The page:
The Dialectical World View and Basic Assumptions


DBT Skills Training Manual

Dialectical perspectives on the nature of reality and human behavior share three primary characteristics.

  1. First, much as dynamic systems perspectives do, dialectics stresses the fundamental interrelatedness or wholeness of reality. This means that a dialectical approach views analyses of individual parts of a system as of limited value unless the analysis clearly relates the parts to the whole. Thus dialectics directs our attention to the individual parts of a system (i.e., one specific behavior), as well as to the interrelatedness of the part to other parts (e.g., other behaviors, the environmental context) and to the larger wholes (e.g., the culture, the state of the world at the time).
  2. Second, reality is not seen as static, but as made up of internal opposing forces (thesis and antithesis) out of whose synthesis evolves a new set of opposing forces. A very important dialectical idea is that all propositions contain within them their own oppositions. As Goldberg put it, “I assume that truth is paradoxical, that each article of wisdom contains within it its own contradictions, that truths stand side by side” (pp. 295–296, emphasis in original).4 Dialectics, in this sense, is compatible with psychodynamic conflict models of psychopathology. Dichotomous and extreme thinking, behavior, and emotions are viewed as dialectical failures. The individual is stuck in polarities, unable to move to syntheses.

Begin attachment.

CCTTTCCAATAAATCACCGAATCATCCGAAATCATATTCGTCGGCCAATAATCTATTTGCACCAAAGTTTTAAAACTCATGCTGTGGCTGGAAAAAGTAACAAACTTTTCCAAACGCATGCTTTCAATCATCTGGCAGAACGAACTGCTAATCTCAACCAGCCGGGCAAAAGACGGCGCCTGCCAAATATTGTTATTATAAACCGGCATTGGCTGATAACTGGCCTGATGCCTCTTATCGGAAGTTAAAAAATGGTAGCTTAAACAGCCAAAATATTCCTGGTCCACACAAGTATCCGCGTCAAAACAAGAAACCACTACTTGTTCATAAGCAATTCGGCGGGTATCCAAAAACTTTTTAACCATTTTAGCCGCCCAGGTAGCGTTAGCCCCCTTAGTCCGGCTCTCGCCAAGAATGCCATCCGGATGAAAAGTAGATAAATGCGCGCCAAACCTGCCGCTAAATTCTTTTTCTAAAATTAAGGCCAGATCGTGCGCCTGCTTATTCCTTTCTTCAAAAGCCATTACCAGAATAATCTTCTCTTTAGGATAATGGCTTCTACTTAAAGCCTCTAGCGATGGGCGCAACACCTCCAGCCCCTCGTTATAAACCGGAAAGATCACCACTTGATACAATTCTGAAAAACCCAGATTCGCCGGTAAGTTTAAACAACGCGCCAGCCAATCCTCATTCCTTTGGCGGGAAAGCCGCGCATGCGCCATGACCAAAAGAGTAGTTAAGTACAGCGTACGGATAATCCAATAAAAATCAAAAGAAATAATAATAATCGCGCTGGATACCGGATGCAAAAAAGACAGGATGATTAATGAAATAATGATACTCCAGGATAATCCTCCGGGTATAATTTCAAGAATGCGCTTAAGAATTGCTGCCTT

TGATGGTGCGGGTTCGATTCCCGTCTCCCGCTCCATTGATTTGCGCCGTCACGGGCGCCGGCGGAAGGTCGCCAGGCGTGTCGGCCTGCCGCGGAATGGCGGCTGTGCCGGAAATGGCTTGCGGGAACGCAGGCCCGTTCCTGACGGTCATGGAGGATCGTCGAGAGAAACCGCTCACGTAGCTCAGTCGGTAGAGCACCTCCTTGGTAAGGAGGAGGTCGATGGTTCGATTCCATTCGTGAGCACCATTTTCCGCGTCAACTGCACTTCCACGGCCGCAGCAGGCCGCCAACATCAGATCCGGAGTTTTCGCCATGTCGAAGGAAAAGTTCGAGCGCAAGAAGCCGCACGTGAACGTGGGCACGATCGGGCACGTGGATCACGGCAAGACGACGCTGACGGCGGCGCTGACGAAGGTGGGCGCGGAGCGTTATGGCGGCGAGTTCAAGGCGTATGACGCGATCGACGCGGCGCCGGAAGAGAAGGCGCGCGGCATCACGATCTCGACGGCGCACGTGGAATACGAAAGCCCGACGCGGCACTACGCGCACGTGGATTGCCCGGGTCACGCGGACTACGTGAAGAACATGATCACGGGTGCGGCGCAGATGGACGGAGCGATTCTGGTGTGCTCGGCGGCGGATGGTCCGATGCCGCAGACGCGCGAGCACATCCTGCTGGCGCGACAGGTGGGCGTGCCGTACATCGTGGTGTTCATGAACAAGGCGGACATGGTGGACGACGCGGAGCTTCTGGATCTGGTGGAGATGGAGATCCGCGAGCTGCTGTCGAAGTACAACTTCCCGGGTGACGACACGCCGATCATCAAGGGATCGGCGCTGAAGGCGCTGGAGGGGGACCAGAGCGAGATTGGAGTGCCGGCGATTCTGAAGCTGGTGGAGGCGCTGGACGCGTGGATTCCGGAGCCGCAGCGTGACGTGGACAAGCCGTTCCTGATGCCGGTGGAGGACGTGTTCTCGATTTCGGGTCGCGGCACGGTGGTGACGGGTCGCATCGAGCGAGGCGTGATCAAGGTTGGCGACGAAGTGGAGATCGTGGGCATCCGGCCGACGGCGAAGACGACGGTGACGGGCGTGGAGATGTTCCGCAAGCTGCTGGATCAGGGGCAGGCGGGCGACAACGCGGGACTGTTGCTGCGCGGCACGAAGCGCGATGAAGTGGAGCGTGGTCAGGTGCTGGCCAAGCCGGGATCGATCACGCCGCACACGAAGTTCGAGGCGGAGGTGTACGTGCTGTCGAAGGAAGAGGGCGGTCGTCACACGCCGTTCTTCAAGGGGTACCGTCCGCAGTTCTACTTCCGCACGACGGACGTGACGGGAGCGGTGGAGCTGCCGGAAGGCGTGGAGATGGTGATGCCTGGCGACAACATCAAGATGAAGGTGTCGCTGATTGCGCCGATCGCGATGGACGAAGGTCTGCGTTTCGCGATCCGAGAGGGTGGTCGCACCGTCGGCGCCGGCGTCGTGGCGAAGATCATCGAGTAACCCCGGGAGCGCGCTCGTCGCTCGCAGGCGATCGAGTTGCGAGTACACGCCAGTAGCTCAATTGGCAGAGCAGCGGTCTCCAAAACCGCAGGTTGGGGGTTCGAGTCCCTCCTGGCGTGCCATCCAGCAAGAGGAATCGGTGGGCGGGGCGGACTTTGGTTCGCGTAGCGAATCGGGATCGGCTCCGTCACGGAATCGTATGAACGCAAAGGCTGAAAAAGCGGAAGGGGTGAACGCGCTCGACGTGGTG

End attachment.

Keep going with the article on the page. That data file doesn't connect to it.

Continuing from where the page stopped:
3. A third very important polarity has to do with clients’ maintaining personal integrity and validating their own views of their difficulties versus learning new skills that will help them emerge from their suffering. If clients get better by learning new skills, they validate their view that the problem all along was that they did not have sufficient skills to help themselves. They have not been trying to manipulate people, as others have accused them of doing. They are not motivated to hurt others, and they do not lack positive motivation. But the clients’ learning new skills may also seem to validate others’ opinions in other ways: It may appear to prove that others were right all along (and the client was wrong), or that the client was the problem (not the environment). Dialectics not only focuses the client’s attention on these polarities, but also suggests ways out of them.
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